All quotes are taken from the ARC and are subject to change
Overall: 3.25/5 Stars
Plot and Themes: 3/5
Awesomeness Factor: 3/5
Review in a Nutshell: The Stars We Steal is a fun, enjoyable book with plenty of drama, easy to read in one sitting (which I might have done).
“I was chasing dreams like starlight.”
[ Related: Brightly Burning by Alexa Donne (Review) ]
// Content Warning: Assault, Torture Mention, Phobia, Murder Mention, Homphobic Comments, Illness //
Release Date: 2/4/2020
Publisher: Houghton Mifflin Harcourt
Page Count: 400
This book is really The Bachelor/Bachelorette but in space. Okay, well it’s actually a retelling of Persuasion, but I know almost nothing about Persuasion (I know- sacrilege) so I can’t speak to how good of a retelling it is. But instead of talking about the stories and ideas this book is inspired by, let’s talk about the story this book is really about.
The Stars We Steal follows Princess Leonie (who prefers to be called Leo) who is entering the Valg, where the wealthiest bachelors and bachelorettes enjoy a month on a luxury spaceship and try to find their future spouse. Leo knows she needs to marry someone wealthy enough to save her family from financial ruin, but she would prefer to not marry anyone. At least, that’s the case until her first love, Elliot- now a successful captain- returns to join the Valg.
“Like a compass aligning itself. He was my true north.”
Writing & Setting
Alexa Donne’s writing style is simple and easy to get into, her books read like a contemporary despite being sci-fi. But that doesn’t mean her setting is lackluster. The world she built is unique and interesting, the premise being that 200 years in the future the Earth is inhabitable due to an ice age and all of humanity orbits it on various spaceships that represent countries. The world building is done pretty well, without horribly heavy exposition, but it can feel like a lot to take in at first, and that’s with me having already read the spin-off novel that takes place in the same universe.
The plot centers mostly around: the drama of the Valg, Leo being stuck between her desire to not get married and her desire to help her family, and the angst between Leo and her ex, Elliot. There are some mentions of politics and some suspicious characters but overall, this book is about the drama. Sometimes that can be fun, but in this case, it made the first half of the book feel a little slow. Listen, I love romance so much, but this book really could have used a little more of something-anything else. A more tangible plot does begin to emerge a little before the last act of the book, which brings forward great themes surrounding morality and advanced capitalism that were hinted at earlier but never fully explored. However, it felt a little too late and made the ending seem rushed. That said, the plot is still fun and enjoyable if you’re looking for some angst and fluff, but not much action.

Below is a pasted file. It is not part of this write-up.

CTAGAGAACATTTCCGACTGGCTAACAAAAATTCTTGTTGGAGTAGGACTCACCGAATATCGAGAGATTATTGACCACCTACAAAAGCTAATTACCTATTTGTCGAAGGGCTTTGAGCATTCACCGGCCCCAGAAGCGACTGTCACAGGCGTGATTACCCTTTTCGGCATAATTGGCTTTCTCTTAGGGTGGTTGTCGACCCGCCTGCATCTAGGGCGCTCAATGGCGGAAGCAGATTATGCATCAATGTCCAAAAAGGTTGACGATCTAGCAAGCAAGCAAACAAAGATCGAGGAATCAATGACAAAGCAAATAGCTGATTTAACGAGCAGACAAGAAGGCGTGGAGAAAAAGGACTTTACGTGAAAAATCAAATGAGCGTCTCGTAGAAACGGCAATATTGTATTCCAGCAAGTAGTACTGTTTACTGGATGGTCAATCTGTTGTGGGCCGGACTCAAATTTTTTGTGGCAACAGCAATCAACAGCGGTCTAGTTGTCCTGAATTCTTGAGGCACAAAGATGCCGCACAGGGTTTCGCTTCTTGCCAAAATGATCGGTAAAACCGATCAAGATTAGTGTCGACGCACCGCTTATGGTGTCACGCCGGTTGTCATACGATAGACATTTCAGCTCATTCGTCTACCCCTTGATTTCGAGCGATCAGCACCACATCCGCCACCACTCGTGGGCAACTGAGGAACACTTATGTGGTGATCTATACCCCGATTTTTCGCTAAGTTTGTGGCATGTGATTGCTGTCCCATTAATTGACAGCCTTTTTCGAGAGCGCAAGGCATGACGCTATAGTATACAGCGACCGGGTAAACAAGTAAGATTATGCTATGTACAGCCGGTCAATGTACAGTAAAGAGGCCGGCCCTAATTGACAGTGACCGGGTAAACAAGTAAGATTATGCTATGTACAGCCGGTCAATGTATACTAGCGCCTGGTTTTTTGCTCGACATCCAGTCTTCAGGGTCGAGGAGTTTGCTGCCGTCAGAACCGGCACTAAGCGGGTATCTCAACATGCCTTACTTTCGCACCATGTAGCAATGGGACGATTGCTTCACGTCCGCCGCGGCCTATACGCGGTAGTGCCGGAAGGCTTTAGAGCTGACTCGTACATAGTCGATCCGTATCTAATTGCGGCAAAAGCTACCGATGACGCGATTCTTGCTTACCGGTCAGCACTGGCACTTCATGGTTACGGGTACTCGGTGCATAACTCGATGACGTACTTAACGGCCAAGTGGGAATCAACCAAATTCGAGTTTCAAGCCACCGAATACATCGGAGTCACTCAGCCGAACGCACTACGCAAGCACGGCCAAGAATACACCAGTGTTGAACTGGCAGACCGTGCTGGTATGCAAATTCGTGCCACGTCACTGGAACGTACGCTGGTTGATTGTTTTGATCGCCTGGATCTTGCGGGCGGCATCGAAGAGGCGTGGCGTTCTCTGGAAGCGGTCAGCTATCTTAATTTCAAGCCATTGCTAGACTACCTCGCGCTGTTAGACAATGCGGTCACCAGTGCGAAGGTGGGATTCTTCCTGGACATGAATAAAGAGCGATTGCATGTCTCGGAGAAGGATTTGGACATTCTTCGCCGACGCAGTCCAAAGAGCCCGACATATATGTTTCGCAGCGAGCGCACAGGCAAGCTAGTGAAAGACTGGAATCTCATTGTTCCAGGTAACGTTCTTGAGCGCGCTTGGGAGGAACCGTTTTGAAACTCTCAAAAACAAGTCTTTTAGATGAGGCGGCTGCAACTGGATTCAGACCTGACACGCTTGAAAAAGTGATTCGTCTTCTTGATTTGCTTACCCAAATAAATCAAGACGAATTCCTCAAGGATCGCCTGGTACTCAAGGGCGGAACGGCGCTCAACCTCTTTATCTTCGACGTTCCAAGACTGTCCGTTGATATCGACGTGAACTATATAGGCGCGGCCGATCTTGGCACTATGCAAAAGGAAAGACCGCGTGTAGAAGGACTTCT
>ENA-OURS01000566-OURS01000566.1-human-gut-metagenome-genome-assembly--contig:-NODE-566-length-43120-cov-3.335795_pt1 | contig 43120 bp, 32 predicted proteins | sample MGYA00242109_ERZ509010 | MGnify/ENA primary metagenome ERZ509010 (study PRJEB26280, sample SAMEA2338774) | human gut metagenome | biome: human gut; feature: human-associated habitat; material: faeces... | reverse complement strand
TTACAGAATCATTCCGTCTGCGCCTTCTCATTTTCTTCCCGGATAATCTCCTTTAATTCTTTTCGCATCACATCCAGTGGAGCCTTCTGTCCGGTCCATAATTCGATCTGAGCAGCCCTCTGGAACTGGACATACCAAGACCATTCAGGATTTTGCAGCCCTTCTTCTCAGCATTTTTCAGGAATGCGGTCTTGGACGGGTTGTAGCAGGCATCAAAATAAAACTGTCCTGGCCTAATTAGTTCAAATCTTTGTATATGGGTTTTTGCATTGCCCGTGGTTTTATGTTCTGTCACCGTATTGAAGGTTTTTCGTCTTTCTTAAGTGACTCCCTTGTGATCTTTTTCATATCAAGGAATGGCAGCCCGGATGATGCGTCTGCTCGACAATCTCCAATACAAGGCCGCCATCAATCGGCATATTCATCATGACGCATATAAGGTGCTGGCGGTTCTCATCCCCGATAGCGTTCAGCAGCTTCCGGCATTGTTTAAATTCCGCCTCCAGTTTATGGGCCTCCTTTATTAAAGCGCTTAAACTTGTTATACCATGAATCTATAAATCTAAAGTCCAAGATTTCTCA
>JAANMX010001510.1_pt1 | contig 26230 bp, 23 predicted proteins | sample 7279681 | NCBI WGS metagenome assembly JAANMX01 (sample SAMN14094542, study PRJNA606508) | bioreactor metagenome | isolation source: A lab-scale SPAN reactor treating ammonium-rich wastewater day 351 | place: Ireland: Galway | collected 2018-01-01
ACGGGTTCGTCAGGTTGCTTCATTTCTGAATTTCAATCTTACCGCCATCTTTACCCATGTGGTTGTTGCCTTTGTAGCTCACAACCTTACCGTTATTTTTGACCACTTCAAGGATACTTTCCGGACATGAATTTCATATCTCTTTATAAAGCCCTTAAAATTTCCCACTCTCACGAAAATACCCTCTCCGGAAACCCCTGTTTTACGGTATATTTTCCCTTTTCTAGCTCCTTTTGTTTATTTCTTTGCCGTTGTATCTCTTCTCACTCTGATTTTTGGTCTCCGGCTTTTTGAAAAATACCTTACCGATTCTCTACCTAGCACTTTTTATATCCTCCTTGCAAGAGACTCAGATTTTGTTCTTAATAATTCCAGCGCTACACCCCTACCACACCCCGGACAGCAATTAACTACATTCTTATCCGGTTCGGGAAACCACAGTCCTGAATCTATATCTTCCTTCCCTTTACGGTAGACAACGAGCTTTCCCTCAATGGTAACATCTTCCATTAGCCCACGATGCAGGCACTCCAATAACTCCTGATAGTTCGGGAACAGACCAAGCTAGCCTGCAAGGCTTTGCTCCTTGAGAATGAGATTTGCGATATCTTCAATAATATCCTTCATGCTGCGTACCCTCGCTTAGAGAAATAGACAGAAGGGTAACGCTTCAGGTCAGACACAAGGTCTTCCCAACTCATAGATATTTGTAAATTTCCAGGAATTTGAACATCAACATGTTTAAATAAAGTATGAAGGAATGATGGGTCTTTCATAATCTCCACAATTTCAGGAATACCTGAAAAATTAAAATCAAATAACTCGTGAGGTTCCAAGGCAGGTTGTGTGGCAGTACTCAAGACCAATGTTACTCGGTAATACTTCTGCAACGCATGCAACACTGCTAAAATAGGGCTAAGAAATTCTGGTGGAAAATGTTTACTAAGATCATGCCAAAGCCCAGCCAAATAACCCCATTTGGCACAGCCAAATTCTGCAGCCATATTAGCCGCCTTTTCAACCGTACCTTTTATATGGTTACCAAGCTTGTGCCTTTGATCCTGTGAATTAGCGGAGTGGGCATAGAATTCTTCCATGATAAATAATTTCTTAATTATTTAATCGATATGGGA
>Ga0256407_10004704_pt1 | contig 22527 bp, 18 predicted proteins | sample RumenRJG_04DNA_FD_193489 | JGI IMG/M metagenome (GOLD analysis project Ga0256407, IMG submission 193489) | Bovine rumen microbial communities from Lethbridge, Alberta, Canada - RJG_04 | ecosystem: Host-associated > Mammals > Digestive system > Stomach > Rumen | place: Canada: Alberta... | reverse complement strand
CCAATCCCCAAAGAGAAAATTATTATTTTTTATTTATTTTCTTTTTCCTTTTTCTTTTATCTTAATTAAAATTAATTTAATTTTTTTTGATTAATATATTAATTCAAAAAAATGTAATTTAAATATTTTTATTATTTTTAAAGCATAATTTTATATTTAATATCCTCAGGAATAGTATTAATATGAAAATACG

The Stars We Steal follows Leo, a broke princess who is strong, logical, and ruled by reason, sometimes to a fault. Elliot, the love interest, is Leo’s ex, her first love who disappeared for three years only to return rich, and the Valg’s most eligible bachelor. He’s idealistic, occasionally a jerk, but ultimately a good person whose (broken) heart is in the right place. I really love how flawed he was, and how both him and Leo didn’t just forgive each other each time they made a mistake; they had to work through them, and apologize or show remorse before they could move on. I thought that was a really important and healthy dynamic to have in a YA book.
There are also plenty of side characters, each one fairly fleshed out and well developed. A female friendship is one of the most important relationships in this book (besides the romance and the sister’s dynamic) and that was really great to see. Although, there definitely is some girl-on-girl hate here as well, which really wasn’t great. But back to the good things, did I mention the LGBTQ+ rep? Because this book features prominent lesbian and asexual rep, as well as a few mentions of gay characters and a reference to nonbinary and queer people overall, which I adored.
“I was a commodity in a pretty dress, on display for all to see.”
Pros-Interesting world, love Alexa Donne’s ideas of dating in space, easy to read in a day (trust me on that one)
Cons- Very drama focused (which could be good, but is something to be aware of if you’re looking for action), rushed ending
Overall- 3.25/5 stars.
The Stars We Steal is a perfectly fun read, and while it isn’t perfect, I really did find myself enjoying it.
If You Liked The Stars We Steal, I’d Recommend:
- Brightly Burning by Alexa Donne – [Review]
- Defy the Stars (Constellation #1) by Claudia Gray – [Review]
- Last of Her Name by Jessica Khoury – [Review]
What is your favorite YA romance?